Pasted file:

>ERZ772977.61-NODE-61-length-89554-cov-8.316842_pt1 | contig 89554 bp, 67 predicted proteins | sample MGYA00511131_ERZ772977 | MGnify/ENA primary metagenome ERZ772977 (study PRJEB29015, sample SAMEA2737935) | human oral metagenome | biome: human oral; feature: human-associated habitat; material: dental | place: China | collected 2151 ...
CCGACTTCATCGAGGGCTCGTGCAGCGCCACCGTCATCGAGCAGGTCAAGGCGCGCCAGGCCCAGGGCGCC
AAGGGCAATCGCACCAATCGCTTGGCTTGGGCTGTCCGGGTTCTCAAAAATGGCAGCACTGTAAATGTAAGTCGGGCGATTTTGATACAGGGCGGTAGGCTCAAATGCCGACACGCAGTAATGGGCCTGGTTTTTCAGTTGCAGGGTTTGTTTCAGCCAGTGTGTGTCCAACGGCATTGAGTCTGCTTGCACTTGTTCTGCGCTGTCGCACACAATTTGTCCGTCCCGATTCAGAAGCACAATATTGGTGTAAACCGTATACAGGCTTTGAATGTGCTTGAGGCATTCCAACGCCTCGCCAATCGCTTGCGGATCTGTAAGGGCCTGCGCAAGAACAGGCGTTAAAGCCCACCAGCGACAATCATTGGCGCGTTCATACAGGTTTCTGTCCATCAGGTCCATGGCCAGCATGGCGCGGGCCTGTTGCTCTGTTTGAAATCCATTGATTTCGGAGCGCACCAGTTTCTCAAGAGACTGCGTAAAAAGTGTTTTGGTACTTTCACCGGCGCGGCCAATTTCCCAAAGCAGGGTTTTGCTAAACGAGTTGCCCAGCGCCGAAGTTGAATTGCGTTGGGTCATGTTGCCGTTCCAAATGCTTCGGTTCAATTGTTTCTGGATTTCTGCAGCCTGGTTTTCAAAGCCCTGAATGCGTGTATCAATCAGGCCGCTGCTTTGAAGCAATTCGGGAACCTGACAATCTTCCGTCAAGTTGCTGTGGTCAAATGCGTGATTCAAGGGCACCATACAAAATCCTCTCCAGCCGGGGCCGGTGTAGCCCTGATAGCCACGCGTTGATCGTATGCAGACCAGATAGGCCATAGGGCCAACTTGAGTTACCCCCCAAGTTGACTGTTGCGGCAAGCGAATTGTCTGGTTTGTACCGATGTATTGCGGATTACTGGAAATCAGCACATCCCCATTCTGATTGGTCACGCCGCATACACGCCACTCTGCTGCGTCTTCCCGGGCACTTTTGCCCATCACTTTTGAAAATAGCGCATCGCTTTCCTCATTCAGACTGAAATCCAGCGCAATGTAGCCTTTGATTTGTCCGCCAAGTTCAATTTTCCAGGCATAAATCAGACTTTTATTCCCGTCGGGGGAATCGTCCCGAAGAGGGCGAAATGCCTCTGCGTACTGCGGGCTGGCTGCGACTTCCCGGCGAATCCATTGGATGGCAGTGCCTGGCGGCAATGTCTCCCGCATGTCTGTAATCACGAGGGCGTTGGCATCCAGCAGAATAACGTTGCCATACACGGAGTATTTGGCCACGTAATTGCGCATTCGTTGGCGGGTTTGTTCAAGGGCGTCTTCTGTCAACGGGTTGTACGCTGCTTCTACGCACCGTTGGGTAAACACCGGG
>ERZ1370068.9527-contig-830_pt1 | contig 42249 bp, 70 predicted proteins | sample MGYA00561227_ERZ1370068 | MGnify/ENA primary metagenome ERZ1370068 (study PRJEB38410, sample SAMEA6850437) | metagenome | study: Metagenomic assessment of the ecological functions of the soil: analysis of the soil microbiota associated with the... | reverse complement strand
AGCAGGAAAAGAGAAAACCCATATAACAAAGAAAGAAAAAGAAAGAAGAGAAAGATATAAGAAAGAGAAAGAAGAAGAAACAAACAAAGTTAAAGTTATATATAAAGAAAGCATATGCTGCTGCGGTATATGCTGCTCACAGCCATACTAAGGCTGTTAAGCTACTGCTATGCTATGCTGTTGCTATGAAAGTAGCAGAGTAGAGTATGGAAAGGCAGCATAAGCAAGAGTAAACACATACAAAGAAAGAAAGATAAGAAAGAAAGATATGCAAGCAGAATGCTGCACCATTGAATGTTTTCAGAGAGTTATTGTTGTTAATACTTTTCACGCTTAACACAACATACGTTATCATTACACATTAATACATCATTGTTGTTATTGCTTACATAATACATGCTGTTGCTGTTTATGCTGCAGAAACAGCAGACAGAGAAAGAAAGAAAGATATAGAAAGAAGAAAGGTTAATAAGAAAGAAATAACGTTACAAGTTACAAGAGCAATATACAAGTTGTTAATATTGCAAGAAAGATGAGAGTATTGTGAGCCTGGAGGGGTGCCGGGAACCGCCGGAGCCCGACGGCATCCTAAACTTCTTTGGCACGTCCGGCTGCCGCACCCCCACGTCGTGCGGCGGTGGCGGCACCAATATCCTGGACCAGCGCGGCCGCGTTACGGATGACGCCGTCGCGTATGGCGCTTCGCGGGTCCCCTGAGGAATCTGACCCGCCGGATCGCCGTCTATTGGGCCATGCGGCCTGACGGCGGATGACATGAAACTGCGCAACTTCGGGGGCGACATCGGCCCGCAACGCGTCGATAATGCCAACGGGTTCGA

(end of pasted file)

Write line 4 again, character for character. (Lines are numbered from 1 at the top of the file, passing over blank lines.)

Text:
>ERZ1370068.9527-contig-830_pt1 | contig 42249 bp, 70 predicted proteins | sample MGYA00561227_ERZ1370068 | MGnify/ENA primary metagenome ERZ1370068 (study PRJEB38410, sample SAMEA6850437) | metagenome | study: Metagenomic assessment of the ecological functions of the soil: analysis of the soil microbiota associated with the... | reverse complement strand